April 18: There’s still a “decent-sized gap” between Rendon’s asking price and what the Nationals are willing to offer, per MLB Network’s Jon Heyman (Twitter link). That said, the very fact that talks have continued into the season serves as a point of encouragement for Nats fans who are hoping to see Rendon locked up to a long-term pact.
April 16: The Nationals and third baseman Anthony Rendon met prior to tonight’s game to once again discuss a contract extension, MASNsports.com’s Mark Zuckerman first reported. Rendon met with not only general manager Mike Rizo but also managing principal owner Mark Lerner, per the report.
Like several other stars who’ve signed extensions over the past few months, Rendon is slated to reach free agency at season’s end. The increasingly prolonged nature of the free-agent process and colder-than-expected markets for even some of the game’s brightest stars have begun to push many players toward forgoing the entire process, however. Rendon would be the latest example, joining a list that includes the likes of Xander Bogaerts, Chris Sale and Nolan Arenado.
Rendon, 28, is off to an otherworldly start to his 2019 campaign, entering play Tuesday with a .400/.460/.873 batting line. He’s already clubbed six homers and eight doubles in just 63 trips to the plate, and he’s walked nearly as many times as he’s punched out (six and eight, respectively).
The Nationals and Rendon avoided arbitration this winter by agreeing to an $18.8MM salary for his final season of club control. Any extension would figure to come with a substantial raise in terms of annual value; Rendon may not quite reach the heights attained by Arenado (seven years, $234MM) or fellow third baseman Manny Machado (10 years, $300MM), but those lofty investments nonetheless underscore that a merely modest raise isn’t likely to dissuade Rendon from exploring free agency. Rendon is two years older than Machado but is only 10 months older than Arenado, so perhaps the length of Arenado’s extension will serve as a potential comp in renewed negotiations.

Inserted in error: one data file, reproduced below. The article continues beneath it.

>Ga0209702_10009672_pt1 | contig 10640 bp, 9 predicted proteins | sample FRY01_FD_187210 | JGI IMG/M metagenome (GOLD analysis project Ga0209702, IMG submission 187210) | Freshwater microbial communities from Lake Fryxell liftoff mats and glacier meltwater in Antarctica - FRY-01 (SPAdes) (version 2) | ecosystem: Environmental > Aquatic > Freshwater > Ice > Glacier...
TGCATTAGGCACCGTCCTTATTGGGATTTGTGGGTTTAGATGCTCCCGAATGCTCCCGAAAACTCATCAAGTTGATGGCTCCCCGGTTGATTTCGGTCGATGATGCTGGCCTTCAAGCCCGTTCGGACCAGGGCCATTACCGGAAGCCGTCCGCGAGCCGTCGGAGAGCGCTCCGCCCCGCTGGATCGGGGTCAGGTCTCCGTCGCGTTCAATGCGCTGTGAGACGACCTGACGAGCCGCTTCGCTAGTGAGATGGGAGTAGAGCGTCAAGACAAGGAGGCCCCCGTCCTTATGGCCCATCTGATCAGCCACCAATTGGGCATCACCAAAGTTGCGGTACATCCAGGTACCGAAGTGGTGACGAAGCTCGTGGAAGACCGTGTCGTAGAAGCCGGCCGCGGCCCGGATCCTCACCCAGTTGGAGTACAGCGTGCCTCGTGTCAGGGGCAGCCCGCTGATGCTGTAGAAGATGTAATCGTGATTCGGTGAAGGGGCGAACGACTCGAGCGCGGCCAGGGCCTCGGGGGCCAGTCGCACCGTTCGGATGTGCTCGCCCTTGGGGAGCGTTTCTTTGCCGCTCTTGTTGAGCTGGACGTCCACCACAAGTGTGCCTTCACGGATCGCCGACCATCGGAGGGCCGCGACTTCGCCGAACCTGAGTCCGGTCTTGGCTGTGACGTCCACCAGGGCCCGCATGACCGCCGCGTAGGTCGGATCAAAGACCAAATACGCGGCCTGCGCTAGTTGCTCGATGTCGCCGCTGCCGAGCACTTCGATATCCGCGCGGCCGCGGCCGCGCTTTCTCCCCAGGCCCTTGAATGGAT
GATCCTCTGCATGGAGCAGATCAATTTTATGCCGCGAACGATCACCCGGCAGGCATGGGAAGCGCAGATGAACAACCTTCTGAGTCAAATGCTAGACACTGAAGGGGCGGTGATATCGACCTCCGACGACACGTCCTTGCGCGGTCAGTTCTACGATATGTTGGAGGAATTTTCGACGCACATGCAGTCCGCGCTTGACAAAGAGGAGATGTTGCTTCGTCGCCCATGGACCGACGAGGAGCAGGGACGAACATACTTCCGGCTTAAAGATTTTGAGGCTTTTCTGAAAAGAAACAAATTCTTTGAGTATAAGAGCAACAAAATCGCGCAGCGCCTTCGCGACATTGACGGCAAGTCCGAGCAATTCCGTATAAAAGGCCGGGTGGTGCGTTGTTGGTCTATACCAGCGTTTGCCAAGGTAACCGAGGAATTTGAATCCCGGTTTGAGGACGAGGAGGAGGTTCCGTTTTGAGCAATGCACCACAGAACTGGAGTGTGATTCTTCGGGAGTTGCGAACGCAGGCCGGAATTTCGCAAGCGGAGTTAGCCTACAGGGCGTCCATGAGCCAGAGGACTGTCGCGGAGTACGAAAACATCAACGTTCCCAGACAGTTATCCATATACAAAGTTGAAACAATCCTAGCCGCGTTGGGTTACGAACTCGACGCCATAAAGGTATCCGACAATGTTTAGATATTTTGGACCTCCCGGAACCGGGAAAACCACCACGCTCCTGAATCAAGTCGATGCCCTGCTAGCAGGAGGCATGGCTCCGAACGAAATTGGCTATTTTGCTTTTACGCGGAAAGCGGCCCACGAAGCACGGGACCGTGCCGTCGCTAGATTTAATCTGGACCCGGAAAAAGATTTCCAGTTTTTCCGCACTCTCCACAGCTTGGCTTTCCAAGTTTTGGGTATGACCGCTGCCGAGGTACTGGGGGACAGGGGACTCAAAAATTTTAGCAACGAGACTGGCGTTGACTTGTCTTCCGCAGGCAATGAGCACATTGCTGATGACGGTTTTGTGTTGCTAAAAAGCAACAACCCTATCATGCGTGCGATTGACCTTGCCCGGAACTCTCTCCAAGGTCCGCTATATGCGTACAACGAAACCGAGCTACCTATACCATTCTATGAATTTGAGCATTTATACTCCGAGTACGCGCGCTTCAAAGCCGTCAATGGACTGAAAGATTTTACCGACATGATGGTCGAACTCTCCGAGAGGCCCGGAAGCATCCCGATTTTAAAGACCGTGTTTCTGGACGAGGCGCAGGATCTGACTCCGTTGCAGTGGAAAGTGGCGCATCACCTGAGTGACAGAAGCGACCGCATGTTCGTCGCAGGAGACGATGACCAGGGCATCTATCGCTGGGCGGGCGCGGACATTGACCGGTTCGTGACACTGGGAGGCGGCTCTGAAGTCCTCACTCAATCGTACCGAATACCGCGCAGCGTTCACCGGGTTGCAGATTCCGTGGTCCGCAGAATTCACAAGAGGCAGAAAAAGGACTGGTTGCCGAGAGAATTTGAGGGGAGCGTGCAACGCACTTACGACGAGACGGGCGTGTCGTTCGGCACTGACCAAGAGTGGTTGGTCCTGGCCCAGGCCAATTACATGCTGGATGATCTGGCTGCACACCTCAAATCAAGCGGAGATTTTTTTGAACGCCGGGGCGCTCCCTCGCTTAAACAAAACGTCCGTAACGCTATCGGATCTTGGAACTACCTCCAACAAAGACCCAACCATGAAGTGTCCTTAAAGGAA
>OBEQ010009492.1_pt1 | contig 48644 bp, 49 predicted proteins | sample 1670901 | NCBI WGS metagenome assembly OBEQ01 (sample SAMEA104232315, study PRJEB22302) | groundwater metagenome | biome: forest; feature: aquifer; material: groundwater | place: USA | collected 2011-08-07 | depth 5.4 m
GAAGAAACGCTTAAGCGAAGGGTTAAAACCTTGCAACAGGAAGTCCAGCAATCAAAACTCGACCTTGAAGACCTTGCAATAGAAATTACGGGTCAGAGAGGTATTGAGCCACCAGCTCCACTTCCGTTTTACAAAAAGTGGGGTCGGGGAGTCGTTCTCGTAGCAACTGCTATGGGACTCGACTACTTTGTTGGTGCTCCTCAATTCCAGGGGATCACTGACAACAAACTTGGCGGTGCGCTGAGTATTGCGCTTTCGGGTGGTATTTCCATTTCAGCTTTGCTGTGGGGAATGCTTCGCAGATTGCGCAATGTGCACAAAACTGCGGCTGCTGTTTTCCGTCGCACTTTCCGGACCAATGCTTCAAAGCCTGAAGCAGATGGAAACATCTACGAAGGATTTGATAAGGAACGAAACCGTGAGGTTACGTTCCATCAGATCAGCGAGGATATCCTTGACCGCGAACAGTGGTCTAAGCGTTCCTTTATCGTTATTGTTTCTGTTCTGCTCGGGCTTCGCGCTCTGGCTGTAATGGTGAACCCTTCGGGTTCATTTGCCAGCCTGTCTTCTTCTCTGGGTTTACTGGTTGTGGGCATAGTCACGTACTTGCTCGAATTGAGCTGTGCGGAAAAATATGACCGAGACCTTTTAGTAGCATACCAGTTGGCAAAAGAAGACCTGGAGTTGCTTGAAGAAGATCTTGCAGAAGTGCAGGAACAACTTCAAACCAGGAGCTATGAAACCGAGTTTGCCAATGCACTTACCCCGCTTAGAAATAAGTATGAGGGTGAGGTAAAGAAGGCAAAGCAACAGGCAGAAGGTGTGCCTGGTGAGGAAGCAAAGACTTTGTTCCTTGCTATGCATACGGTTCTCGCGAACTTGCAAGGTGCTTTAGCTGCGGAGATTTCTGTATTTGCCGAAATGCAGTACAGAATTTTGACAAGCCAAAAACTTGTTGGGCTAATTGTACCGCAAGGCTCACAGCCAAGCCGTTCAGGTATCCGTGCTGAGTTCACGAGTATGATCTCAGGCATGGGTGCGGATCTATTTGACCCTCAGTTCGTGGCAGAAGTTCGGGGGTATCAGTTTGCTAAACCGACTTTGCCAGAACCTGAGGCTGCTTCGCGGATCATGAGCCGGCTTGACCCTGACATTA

As of late spring, Rendon was somewhat candid in telling NBC Sports’ Todd Dybas that negotiations had “kind of come to a halt” and that the Nationals’ offer “wasn’t to where we thought we should be.” The exact size of contract that Rendon and agent Scott Boras are seeking isn’t clear. Boras clients have a reputation for testing the market rather than inking long-term deals before reaching free agency, though it’s worth noting that the aforementioned Bogaerts extension represents a notable exception to that line of thinking. So, too, does Rendon’s teammate Stephen Strasburg, who signed a $175MM extension with the Nats just under three years ago — at a time time when he was also in his final season of club control.
The Nats have been luxury-tax offenders in each of the past two seasons, but the outlook in that regard is substantially more clear in 2020. Bryce Harper’s decision to sign with the division-rival Phillies and the potential departure of Ryan Zimmerman next winter clear large numbers off the books; the Nationals will also likely see Brian Dozier, Howie Kendrick, Matt Adams, Jeremy Hellickson and Tony Sipp become free agents at season’s end. Trea Turner represents their only significant arbitration raise on the horizon.
Presently, the Nats only have about $110MM worth of 2020 salary counting against the luxury tax, leaving them nearly $100MM south of the barrier. That’d leave ample room not only for a Rendon extension but for additional offseason maneuverings next winter.